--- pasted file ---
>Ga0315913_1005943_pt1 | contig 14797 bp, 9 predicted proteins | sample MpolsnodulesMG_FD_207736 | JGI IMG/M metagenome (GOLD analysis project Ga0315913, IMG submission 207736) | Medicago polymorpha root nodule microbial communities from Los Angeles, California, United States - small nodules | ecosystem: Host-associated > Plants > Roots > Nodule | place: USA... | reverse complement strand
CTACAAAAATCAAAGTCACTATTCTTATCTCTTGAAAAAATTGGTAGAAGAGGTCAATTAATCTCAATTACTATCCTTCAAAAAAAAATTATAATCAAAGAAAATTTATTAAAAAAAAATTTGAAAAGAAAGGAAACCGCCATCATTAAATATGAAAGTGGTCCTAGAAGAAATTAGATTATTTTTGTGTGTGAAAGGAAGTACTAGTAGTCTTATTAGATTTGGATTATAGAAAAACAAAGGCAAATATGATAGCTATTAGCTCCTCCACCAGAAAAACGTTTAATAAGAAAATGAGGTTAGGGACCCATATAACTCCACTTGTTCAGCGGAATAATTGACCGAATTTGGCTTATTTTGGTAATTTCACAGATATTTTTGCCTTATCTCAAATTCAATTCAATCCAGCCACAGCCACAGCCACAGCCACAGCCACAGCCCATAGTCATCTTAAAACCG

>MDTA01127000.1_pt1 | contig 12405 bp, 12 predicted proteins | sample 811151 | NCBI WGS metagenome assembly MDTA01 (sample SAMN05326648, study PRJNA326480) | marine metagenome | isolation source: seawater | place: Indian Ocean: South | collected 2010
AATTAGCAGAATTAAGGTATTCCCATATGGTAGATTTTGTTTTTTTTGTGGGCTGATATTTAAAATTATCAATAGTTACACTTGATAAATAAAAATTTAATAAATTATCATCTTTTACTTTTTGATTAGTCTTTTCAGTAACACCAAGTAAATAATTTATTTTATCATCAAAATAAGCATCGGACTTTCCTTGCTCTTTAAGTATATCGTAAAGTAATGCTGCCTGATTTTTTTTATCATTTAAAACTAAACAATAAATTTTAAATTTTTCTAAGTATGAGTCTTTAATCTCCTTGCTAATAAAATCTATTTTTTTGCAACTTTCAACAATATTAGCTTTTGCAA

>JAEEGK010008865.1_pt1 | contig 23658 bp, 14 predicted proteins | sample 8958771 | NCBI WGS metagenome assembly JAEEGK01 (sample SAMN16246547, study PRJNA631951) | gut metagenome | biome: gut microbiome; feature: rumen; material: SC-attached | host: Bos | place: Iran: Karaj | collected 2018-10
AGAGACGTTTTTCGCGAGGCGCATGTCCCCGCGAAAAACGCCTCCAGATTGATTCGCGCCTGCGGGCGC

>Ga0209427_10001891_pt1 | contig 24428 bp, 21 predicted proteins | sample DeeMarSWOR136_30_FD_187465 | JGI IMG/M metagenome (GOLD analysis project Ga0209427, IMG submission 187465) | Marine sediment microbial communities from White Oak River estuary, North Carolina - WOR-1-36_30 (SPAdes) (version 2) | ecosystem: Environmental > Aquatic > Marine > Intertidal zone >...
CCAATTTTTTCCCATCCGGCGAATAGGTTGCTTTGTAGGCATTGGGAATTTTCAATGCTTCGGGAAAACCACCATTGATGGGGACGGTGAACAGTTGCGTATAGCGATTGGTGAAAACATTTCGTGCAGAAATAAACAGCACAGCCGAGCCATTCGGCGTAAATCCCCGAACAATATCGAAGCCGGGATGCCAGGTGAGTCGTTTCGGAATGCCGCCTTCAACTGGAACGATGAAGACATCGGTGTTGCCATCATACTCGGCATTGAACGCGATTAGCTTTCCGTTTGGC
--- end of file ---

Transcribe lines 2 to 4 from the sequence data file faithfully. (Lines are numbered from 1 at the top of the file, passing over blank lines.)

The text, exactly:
CTACAAAAATCAAAGTCACTATTCTTATCTCTTGAAAAAATTGGTAGAAGAGGTCAATTAATCTCAATTACTATCCTTCAAAAAAAAATTATAATCAAAGAAAATTTATTAAAAAAAAATTTGAAAAGAAAGGAAACCGCCATCATTAAATATGAAAGTGGTCCTAGAAGAAATTAGATTATTTTTGTGTGTGAAAGGAAGTACTAGTAGTCTTATTAGATTTGGATTATAGAAAAACAAAGGCAAATATGATAGCTATTAGCTCCTCCACCAGAAAAACGTTTAATAAGAAAATGAGGTTAGGGACCCATATAACTCCACTTGTTCAGCGGAATAATTGACCGAATTTGGCTTATTTTGGTAATTTCACAGATATTTTTGCCTTATCTCAAATTCAATTCAATCCAGCCACAGCCACAGCCACAGCCACAGCCACAGCCCATAGTCATCTTAAAACCG

>MDTA01127000.1_pt1 | contig 12405 bp, 12 predicted proteins | sample 811151 | NCBI WGS metagenome assembly MDTA01 (sample SAMN05326648, study PRJNA326480) | marine metagenome | isolation source: seawater | place: Indian Ocean: South | collected 2010
AATTAGCAGAATTAAGGTATTCCCATATGGTAGATTTTGTTTTTTTTGTGGGCTGATATTTAAAATTATCAATAGTTACACTTGATAAATAAAAATTTAATAAATTATCATCTTTTACTTTTTGATTAGTCTTTTCAGTAACACCAAGTAAATAATTTATTTTATCATCAAAATAAGCATCGGACTTTCCTTGCTCTTTAAGTATATCGTAAAGTAATGCTGCCTGATTTTTTTTATCATTTAAAACTAAACAATAAATTTTAAATTTTTCTAAGTATGAGTCTTTAATCTCCTTGCTAATAAAATCTATTTTTTTGCAACTTTCAACAATATTAGCTTTTGCAA